This provision would prohibit a State Representative from being employed by, or having a contractual relationship with, a governmental agency which is subject to the regulation of the Legislature. However, the following provision of the Code of Ethics creates an exemption from this prohibition for members of legislative bodies:
When the agency referred to is a legislative body and the regulatory power over the business entity resides in another agency, or when the regulatory power which the legislative body exercises over the business entity or agency is strictly through the enactment of laws or ordinances, then employment or a contractual relationship with such business entity by a public officer or employee of a legislative body shall not be prohibited by this subsection or be deemed a conflict.[Section 112.313(7)(a)2, F. S. ]
A similar example of the application of this exemption may be found in CEO 79-56.
Accordingly, we find that no prohibited conflict of interest exists where your law firm represents a city housing authority while you serve as a member of the Florida House of Representatives.
Would a voting conflict of interest be created were you to participate in consideration of special or general legislation affecting a city housing authority which is represented in legal matters by a partner or a member of your law firm?
The Code of Ethics for Public Officers and Employees provides in relevant part:
Voting conflicts. -- No public officer shall be prohibited from voting in his official capacity on any matter. However, any public officer voting in his official capacity upon any measure in which he has a personal, private, or professional interest and which inures to his special private gain or the special gain of any principal by whom he is retained shall, within 15 days after the vote occurs, disclose the nature of his interest as a public record in a memorandum filed with the person responsible for recording the minutes of the meeting, who shall incorporate the memorandum in the minutes. [Section 112.3143, F. S.]
Under this provision, a public officer cannot be prohibited from voting in his official capacity on any matter. However, if he has a personal, private, or professional interest in the matter and if the measure being voted upon would inure to his special private gain or the special gain of a principal by whom he is retained, the officer is required to file a memorandum of voting conflict.
Applying the circumstances you have described to the disclosure requirement discussed above, we are of the view that you would have a "professional interest" in legislation directly affecting a client of your law firm. In a previous advisory opinion, CEO 77-129, we advised that whether a measure inures to the "special" gain of an officer or his principal will turn in part on the number of persons who stand to benefit from the measure. Where the class of persons is large, a "special" gain will result only if there are circumstances unique to the officer or principal under which he or the principal would stand to gain more than the other members of the affected class. We are of the opinion that, if you vote upon general legislation which would affect all city and county housing authorities, there would be no "special" gain to a principal by whom you are retained, which would be the particular city housing authority which is represented by your law firm. However, if you vote upon special legislation, for example, a special legislative act relating only to the Tampa Housing Authority and inuring to the benefit of that Authority, that legislation would inure to the special gain of a principal by whom you are retained.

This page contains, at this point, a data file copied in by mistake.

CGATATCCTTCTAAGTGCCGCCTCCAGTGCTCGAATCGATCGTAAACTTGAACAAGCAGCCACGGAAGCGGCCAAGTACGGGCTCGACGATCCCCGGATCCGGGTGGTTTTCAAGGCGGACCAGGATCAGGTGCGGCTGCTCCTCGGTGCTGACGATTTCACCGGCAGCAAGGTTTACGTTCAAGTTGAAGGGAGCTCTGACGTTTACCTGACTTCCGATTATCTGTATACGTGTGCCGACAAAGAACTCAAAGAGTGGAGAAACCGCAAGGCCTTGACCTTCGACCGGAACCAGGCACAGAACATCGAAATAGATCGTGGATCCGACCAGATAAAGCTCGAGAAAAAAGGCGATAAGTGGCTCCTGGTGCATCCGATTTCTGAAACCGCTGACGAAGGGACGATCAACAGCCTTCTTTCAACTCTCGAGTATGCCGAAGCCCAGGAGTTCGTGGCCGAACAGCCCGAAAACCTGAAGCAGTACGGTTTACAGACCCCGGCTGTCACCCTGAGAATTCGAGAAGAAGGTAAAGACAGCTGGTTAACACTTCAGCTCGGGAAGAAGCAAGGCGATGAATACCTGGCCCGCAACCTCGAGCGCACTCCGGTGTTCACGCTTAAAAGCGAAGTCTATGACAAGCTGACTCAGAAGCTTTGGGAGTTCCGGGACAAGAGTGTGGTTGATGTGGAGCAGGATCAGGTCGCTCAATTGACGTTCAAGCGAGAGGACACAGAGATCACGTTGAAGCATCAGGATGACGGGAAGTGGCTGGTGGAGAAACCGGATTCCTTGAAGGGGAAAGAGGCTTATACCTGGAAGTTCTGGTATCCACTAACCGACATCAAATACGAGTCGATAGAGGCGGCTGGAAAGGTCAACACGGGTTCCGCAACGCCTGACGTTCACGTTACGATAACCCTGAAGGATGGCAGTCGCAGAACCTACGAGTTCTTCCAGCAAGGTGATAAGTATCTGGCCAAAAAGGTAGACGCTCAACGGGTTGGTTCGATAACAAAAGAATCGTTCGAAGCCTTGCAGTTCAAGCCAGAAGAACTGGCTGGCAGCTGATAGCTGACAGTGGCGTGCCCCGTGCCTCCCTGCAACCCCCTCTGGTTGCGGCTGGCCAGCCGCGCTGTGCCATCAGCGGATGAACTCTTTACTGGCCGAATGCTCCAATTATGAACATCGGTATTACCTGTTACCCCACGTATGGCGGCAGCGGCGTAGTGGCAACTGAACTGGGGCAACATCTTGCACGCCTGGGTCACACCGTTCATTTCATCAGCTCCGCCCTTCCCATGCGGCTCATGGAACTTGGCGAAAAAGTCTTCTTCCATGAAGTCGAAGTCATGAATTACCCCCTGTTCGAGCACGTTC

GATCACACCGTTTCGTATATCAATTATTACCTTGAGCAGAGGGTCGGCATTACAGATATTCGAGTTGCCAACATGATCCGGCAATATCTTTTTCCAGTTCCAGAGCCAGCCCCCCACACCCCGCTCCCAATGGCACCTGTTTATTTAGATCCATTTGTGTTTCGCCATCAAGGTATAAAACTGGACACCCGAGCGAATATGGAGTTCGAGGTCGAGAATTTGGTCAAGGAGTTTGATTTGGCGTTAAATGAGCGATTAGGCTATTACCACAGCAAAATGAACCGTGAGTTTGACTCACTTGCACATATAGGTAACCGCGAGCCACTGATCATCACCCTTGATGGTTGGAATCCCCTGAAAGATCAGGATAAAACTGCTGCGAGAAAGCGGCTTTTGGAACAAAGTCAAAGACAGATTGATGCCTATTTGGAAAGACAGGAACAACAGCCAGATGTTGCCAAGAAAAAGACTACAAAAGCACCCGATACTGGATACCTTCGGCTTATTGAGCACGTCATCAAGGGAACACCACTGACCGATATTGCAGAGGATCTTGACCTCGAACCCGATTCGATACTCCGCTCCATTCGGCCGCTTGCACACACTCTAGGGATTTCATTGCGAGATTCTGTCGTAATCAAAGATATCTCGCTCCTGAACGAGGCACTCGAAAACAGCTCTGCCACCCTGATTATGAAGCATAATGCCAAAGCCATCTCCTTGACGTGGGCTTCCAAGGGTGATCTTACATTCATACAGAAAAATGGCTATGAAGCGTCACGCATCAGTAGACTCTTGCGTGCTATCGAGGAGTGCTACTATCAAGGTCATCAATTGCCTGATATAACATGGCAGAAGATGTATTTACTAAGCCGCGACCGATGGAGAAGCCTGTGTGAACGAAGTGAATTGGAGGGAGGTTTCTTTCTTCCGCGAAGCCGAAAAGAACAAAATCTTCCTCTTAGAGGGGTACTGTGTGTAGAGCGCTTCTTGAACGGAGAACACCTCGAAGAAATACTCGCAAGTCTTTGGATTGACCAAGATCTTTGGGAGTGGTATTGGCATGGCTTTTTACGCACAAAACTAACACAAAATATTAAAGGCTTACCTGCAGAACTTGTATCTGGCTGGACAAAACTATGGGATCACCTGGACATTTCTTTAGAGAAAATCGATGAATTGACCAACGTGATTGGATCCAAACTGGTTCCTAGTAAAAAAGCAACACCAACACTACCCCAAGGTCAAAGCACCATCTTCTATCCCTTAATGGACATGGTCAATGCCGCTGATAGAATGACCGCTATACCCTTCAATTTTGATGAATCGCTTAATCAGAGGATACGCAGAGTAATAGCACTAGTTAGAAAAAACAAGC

Accordingly, we find that a voting conflict of interest would be created were you to participate in consideration of special legislation affecting in particular the Tampa Housing Authority, which is represented in legal matters by your law firm. The existence of such a voting conflict of interest, if one occurs, should be disclosed on CE Form 4, Memorandum of Voting Conflict, filed with the person responsible for reporting the minutes of the meeting. On the other hand, we find that no voting conflict of interest would be created were you to participate in consideration of general legislation affecting all housing authorities in a similar manner.